The dangers of drinking and driving

Understand the risks of mixing drinking and driving.

Drinking and driving is one of the most dangerous and thoughtless activities anyone can ever undertake, as the consequences of doing so can result in severe injury and even death not just for themselves but also other innocent road users and members of the public.

Know the basics

The law states that an individual shall be over the legal alcohol limit if after analysis he or she is found to have 35 microgrammes of alcohol per 100 ml of breath, 80 mg of alcohol in 100 ml of blood or 107 mg of alcohol per 100 ml of urine.

If found guilty of driving or attempting to drive while over the legal limit, offenders can face up to six months imprisonment, a fine of up to GBP 5,000 and be banned from driving for a year. However, if an individual causes death by dangerous driving while under the influence of drink they could be imprisoned for up to 14 years and face an unlimited fine.

People should also remember that alcohol affects everybody differently and that weight, age, sex, metabolic rate, when a person last ate and the type of alcohol ingested can all be important factors in determining how intoxicated they will be and how long the alcohol will stay in their system.

The impact of drinking and driving

Figures from the Department for Transport published earlier this year showed traffic accident rates in the UK rose by three per cent for fatalities and two per cent for serious injuries from 2010 to 2011.

Furthermore, official statistics from the Association of Police and Crime Commissioners showed that on average two per cent of all drivers involved in an accident failed a subsequent breath test, meaning one in every 50 accidents on the UK’s roads each year can be directly related to alcohol consumption.

Injuries can be extremely severe for those involved in a drink-driving accident, with broken bones, major and minor lacerations, whiplash, concussion, internal bleeding and worse.

As a result, individuals seeking compensation following injuries suffered as a result of a drink-driver’s actions may feel they are entitled to greater amounts of compensation, but this is not the case.

Gary Lee, chartered legal executive at Hayward Baker, states: “Broadly speaking the compensation a party receives does not depend on how much to blame the other driver was. If you are run over by a drunk-driver or one that is sober the compensation you receive will be the same. Compensation is determined by the injury.”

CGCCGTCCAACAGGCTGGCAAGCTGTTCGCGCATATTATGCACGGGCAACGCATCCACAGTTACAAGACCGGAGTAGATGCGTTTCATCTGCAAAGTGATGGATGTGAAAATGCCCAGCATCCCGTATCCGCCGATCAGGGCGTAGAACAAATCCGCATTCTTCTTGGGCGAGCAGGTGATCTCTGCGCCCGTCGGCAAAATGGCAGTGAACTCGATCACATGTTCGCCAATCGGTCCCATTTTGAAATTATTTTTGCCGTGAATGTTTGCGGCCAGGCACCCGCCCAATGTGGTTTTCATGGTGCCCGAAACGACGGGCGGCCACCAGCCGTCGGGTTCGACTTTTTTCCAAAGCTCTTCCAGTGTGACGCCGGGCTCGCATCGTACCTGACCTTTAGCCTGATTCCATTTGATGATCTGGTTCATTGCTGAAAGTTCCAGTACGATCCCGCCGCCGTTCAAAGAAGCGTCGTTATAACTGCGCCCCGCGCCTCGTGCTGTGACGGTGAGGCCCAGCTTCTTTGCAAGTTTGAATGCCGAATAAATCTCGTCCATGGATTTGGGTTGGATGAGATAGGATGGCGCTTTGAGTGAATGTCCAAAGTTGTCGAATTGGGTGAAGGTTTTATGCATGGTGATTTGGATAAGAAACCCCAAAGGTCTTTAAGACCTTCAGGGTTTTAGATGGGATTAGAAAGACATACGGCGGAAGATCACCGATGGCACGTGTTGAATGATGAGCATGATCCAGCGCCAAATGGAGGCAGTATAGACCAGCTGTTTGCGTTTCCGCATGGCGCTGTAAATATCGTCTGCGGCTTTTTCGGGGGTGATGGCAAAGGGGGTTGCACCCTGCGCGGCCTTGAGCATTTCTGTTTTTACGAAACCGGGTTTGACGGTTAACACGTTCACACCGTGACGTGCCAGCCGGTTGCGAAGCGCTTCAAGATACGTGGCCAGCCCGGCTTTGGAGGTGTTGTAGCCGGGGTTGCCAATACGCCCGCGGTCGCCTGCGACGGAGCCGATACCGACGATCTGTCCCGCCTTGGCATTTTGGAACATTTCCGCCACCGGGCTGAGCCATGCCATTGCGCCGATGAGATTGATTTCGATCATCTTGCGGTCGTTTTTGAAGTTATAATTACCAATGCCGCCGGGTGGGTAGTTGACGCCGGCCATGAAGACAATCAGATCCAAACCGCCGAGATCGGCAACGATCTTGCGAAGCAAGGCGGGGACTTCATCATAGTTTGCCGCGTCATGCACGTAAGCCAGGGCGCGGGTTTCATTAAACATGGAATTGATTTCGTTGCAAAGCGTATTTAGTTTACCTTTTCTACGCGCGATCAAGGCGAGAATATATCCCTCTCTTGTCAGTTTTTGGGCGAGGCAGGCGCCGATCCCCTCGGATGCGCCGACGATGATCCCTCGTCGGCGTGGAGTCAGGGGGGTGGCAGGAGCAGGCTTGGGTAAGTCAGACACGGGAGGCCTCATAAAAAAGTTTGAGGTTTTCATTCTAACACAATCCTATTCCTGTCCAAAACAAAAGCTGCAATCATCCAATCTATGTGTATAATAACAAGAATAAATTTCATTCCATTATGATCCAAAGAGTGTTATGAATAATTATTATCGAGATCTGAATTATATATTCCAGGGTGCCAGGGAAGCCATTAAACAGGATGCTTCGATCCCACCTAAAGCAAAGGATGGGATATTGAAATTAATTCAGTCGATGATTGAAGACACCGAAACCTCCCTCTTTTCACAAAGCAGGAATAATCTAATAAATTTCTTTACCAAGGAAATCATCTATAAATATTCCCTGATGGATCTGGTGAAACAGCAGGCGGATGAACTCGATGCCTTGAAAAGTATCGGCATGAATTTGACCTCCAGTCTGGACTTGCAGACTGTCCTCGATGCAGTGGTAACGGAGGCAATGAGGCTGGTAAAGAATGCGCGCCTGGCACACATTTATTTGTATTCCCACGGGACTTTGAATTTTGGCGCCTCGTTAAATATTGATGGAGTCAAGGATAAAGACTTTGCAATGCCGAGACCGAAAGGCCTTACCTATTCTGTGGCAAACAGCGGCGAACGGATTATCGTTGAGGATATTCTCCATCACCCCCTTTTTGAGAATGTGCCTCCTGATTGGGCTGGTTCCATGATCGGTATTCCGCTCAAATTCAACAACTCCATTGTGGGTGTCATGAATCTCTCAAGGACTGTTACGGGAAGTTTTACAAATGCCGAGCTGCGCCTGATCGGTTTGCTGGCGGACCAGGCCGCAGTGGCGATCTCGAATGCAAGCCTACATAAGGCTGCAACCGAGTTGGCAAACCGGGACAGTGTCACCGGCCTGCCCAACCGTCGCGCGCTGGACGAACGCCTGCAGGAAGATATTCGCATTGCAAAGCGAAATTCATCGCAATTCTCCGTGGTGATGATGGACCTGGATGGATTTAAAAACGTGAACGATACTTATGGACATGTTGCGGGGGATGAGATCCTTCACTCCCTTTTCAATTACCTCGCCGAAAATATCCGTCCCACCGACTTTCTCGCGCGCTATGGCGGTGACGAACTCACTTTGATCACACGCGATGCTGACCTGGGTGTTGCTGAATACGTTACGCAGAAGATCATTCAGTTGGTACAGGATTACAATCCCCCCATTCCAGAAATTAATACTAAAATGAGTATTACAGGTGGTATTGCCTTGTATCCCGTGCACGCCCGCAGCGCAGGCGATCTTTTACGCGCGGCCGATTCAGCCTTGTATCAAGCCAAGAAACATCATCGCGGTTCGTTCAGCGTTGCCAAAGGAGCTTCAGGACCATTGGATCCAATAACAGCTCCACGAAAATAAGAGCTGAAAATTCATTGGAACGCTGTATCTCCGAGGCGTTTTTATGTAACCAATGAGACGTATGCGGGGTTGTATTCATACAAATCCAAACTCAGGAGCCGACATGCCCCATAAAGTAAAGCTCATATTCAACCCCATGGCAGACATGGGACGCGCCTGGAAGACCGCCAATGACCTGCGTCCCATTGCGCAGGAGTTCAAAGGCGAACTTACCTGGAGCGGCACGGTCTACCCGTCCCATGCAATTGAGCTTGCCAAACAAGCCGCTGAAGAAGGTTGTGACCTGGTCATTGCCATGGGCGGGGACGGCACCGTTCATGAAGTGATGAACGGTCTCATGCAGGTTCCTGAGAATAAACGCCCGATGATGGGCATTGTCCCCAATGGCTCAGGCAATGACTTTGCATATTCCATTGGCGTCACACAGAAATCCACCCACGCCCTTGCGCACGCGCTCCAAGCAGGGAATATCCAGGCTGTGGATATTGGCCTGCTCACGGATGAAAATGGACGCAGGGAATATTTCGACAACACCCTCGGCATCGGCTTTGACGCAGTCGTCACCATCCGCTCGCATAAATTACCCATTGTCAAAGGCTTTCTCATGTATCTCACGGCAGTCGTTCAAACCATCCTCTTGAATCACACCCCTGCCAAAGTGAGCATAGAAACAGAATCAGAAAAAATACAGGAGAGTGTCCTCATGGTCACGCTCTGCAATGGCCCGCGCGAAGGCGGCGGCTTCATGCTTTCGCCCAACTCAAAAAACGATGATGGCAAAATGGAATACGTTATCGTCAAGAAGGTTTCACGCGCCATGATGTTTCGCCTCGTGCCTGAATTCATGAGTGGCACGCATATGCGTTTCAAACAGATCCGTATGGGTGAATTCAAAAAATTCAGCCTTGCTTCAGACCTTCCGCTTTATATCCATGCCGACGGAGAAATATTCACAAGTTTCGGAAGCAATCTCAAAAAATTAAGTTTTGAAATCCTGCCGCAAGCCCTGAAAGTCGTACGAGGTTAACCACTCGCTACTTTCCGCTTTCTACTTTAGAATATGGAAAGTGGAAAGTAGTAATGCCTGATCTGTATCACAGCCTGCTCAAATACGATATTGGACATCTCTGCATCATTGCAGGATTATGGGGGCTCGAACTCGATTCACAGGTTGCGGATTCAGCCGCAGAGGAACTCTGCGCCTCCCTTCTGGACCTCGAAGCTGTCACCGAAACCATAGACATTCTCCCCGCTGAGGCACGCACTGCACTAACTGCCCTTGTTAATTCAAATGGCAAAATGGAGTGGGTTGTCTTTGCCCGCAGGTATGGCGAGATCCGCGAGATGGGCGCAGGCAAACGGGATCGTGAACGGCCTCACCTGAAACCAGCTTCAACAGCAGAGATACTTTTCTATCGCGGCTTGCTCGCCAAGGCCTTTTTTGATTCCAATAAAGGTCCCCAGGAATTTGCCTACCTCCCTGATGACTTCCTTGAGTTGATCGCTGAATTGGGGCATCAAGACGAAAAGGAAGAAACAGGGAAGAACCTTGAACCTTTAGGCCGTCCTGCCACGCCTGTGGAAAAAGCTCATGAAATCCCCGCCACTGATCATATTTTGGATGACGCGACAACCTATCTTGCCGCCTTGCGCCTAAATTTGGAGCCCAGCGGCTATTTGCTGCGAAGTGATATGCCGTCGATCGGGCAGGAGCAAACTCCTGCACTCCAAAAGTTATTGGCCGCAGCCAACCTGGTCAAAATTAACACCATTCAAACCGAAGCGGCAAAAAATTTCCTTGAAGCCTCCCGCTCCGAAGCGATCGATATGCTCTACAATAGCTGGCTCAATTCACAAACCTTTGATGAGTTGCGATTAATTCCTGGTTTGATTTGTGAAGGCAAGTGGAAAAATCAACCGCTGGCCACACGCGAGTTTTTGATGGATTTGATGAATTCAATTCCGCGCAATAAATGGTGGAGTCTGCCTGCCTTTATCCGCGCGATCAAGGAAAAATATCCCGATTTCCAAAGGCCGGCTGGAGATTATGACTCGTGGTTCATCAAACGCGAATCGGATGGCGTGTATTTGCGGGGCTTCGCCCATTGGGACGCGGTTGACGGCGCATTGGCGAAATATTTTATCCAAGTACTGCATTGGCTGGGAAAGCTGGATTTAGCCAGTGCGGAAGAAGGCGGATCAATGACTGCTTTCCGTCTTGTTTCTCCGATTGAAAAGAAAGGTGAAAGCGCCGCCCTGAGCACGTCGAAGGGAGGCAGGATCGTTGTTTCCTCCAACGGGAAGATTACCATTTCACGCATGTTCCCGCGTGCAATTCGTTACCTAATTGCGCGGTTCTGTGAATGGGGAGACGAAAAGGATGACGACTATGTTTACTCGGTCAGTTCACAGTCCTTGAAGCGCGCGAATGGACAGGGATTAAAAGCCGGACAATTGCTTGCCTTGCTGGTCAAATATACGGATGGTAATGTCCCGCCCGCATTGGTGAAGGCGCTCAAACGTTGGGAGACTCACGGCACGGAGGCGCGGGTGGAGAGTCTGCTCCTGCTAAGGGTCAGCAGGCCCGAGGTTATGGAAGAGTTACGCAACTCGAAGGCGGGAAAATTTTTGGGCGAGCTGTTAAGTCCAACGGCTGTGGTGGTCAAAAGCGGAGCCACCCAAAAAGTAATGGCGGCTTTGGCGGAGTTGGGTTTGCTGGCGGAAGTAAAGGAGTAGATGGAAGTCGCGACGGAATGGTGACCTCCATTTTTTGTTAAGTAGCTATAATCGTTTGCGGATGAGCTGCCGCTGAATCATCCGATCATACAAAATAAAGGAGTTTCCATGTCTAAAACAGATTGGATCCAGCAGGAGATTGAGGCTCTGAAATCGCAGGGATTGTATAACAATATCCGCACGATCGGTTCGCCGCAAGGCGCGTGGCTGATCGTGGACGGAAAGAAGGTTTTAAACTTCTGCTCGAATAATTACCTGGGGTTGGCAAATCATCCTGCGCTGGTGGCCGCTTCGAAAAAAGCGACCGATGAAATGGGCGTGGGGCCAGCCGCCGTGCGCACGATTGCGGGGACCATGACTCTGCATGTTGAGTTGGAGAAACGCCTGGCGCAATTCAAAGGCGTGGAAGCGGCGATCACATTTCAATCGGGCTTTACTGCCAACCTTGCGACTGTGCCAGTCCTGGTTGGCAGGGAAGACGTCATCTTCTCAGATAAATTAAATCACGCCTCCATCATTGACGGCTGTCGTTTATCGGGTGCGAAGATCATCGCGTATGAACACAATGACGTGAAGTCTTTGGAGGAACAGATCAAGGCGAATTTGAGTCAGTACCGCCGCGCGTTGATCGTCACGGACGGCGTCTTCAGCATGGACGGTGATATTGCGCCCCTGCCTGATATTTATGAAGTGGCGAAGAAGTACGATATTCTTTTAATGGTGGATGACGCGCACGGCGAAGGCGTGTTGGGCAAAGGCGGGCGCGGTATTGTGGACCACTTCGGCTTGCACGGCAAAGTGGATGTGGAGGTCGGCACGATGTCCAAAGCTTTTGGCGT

This is not always the case overseas, however, as the US system of ‘punitive damages’ means the courts will take into account the conduct of individuals at fault when discerning the amount of damages to award.

New rules for offenders

The UK government recently announced the launch of tough new rules – coming into force from June 1st – for dealing with individuals taking their vehicles out on to the roads when over the legal limit.

Road safety minister Stephen Hammond stated: “Drink-drivers are a menace and it is right that we do everything we can to keep the most high-risk offenders off the road.”

Under the new regulations, those motorists who refuse to cooperate with police and provide blood samples for analysis when suspected of being intoxicated while in charge of a vehicle will be dealt with in the same manner as other high-risk offenders.

This means their licence will be suspended until such time as they can pass a medical examination and prove they are fit to drive both legally and safely.

Furthermore, repeat offenders will be forced to submit to medical examinations showing they are no longer alcohol-dependent at the end of their disqualification period before they can even re-apply to have a licence.

It is hoped that this tougher stance will both help to keep these dangerous individuals off the roads and ensure vulnerable members of the public and other road users are not put in harm’s way by their selfish actions.

The dangers of drinking and driving

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